Whether construction is achieved by two- or three-piece methods, a key portion of the construction process relates to attachment of at least one end piece to the container. In this regard, a flange is typically formed on the open end(s) of the container to receive an end piece. The flange, which is most often a continuation of the sidewall of the container, is formed to yield the desired angular relationship for mating end piece connection.
One method often used to secure an end piece to a preformed flange is known as curling. An end piece, typically having a hooked outer edge, is placed on the flanged end(s) of the container. After properly positioning the end piece, the flange and the end piece are curled together to form the seal. FIG. 1 illustrates a typical seal formed in this fashion on a typical container with A being the end piece, B being a sidewall, and C being the flange.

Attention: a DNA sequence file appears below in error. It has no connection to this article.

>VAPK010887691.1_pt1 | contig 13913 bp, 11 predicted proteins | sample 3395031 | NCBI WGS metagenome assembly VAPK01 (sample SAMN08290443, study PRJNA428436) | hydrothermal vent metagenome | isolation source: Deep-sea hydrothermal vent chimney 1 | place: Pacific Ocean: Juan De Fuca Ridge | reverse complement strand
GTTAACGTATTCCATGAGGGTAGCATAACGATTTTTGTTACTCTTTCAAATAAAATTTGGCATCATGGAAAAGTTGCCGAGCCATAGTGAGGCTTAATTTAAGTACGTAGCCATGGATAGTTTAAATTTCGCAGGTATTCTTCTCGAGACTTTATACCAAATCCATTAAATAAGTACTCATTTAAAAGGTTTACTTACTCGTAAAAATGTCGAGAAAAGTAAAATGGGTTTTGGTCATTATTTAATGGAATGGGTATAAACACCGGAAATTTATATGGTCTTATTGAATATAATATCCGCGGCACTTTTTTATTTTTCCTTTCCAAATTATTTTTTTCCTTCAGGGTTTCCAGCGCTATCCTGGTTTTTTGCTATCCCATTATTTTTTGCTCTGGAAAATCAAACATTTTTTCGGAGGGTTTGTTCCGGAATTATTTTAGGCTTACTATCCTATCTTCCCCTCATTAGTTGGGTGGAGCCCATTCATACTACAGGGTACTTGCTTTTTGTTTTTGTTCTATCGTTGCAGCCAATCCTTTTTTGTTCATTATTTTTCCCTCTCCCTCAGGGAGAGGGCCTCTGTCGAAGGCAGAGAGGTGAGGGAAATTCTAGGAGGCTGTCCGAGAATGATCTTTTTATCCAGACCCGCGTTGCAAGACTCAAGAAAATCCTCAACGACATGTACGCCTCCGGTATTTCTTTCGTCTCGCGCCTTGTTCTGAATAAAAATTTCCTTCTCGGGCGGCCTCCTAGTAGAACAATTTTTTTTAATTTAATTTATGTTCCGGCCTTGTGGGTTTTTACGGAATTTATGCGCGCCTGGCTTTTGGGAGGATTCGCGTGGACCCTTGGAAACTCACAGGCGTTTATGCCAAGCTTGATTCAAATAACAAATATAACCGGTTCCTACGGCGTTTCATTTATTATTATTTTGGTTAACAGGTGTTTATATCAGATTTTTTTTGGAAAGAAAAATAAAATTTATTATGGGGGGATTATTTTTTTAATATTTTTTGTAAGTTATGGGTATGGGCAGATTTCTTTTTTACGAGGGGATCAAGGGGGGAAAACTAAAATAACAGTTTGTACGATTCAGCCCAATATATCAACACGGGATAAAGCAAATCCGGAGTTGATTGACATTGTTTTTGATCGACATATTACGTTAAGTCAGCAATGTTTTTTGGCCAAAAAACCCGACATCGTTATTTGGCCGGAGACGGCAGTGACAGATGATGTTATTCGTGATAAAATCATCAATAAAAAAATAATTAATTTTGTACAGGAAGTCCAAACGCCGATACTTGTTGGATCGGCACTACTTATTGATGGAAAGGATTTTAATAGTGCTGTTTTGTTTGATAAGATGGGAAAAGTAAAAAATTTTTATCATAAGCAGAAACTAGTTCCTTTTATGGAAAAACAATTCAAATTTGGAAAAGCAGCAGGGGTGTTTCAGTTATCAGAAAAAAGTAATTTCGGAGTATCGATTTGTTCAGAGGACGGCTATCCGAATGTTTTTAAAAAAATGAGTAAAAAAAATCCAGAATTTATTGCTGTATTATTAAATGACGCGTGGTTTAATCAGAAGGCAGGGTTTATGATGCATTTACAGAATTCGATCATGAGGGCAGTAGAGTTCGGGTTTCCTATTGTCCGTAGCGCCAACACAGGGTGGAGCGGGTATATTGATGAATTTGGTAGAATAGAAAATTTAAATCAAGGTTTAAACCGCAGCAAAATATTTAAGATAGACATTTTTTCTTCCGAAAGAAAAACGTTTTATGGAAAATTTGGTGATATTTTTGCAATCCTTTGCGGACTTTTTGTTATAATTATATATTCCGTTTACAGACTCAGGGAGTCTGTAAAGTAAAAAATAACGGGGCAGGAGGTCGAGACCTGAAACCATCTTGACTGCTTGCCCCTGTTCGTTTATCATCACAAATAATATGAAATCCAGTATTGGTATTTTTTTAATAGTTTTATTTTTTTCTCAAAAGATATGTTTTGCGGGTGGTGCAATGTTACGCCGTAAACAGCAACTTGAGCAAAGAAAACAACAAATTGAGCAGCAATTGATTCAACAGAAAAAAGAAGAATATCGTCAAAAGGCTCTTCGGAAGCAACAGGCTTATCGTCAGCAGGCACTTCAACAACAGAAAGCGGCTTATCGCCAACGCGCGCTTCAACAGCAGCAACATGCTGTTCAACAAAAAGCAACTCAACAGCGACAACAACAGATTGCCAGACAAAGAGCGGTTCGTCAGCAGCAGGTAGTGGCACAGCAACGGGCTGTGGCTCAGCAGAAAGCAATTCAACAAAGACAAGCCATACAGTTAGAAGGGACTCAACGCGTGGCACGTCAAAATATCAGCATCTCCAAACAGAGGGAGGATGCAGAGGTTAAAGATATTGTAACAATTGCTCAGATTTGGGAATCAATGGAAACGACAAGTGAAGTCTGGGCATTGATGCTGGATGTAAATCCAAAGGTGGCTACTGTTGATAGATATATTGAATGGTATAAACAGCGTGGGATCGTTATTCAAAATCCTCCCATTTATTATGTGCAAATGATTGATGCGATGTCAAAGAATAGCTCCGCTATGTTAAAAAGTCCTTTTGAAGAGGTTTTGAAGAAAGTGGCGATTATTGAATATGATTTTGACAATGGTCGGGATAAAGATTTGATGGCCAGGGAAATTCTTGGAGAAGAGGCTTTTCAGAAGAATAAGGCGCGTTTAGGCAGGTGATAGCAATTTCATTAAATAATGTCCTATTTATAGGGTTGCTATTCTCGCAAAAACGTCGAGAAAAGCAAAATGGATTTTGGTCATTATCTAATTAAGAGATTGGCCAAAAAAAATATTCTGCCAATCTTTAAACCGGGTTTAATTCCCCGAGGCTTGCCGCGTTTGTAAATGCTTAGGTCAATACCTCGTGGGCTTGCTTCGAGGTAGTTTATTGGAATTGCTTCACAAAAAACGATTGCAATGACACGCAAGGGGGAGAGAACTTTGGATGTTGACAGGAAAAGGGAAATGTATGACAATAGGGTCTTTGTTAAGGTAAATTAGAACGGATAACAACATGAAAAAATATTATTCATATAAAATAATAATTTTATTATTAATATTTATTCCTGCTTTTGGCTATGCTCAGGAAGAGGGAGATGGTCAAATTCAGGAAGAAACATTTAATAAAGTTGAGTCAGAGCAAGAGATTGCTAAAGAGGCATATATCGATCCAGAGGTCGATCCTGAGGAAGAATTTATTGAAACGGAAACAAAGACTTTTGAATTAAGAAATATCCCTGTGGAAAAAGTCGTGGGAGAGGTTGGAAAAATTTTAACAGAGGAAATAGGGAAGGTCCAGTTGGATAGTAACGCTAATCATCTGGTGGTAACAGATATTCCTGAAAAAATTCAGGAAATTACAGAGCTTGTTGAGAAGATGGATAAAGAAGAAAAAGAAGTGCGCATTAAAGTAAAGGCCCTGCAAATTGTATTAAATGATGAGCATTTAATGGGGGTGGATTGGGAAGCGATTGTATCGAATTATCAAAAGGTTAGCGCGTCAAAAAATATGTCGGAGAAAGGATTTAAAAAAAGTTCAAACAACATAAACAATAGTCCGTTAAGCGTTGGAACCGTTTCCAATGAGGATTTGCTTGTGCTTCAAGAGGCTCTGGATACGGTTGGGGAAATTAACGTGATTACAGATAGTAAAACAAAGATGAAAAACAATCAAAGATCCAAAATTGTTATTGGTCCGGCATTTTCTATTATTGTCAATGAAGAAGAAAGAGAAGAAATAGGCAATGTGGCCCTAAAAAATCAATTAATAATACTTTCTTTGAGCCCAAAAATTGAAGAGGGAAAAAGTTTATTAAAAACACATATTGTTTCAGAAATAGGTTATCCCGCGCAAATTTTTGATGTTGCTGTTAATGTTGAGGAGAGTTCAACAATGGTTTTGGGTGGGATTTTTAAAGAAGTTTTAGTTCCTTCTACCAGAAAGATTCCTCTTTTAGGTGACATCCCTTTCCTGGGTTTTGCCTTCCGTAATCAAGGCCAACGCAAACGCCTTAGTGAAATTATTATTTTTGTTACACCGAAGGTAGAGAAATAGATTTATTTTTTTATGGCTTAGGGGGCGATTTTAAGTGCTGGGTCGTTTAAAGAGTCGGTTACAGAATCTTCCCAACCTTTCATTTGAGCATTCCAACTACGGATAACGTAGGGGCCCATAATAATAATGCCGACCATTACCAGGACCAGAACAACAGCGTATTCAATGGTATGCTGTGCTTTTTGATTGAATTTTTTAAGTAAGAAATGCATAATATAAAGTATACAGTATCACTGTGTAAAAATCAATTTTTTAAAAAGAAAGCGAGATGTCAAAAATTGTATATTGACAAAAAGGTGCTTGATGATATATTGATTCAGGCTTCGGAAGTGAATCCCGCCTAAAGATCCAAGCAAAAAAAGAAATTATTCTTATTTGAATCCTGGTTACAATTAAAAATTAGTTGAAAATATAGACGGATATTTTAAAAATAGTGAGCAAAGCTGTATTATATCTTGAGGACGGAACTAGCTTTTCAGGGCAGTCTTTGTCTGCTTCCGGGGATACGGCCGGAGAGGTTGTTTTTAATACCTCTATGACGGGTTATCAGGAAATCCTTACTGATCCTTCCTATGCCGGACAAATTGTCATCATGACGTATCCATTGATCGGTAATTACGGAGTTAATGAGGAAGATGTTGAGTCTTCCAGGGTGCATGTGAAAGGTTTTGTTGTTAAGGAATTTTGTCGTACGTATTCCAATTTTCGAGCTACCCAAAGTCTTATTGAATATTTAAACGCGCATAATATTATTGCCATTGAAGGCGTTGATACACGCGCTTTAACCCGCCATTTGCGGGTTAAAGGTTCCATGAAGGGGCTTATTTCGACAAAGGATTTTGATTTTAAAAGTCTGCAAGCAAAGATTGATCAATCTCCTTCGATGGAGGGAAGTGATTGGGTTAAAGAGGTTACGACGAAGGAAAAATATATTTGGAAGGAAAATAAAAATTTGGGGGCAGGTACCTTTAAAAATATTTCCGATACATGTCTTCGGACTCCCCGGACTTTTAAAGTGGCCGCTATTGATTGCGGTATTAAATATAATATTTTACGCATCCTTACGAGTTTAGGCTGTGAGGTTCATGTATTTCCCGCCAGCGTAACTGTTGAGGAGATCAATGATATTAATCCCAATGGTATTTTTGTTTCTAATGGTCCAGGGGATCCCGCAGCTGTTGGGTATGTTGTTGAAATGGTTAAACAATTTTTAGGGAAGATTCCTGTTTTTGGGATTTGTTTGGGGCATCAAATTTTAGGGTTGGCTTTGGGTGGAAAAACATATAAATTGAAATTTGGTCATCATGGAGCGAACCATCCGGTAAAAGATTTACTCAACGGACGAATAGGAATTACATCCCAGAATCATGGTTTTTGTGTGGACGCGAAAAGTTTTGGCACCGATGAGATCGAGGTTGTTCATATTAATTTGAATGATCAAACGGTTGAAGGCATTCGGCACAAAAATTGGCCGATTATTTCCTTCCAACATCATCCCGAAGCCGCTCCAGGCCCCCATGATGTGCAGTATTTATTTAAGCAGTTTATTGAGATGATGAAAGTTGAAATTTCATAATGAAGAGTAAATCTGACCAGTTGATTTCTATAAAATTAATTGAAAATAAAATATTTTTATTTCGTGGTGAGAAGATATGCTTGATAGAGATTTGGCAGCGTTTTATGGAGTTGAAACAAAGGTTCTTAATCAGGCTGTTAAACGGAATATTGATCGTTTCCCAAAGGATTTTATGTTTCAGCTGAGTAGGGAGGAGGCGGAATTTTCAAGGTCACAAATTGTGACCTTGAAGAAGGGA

Regardless of the method employed to secure an end piece to a container, it is important to have a flange of sufficient width and uniformity in order to achieve an acceptable seal. Due to the manner in which flanges are typically formed, however, such as by using various dies and/or forming rollers, desired tolerances for flange width and uniformity can be difficult to achieve.
Satisfaction of flange width and uniformity requirements can be further hindered when additional container forming processes, such as necking, are performed in the flange region. Necking processes often entail inwardly cold working a container sidewall wherein axial progression is non-synchronous about the periphery of the container. For example, in spin flow forming processes, an outer forming roller is employed to neck and at least partially form a flange on a container sidewall by inwardly working a rotating container in a spiral fashion. As will be appreciated by those skilled in the art, such necking can, depending upon the inward extent thereof, contribute to flange non-uniformities and resultant end-piece sealing difficulties.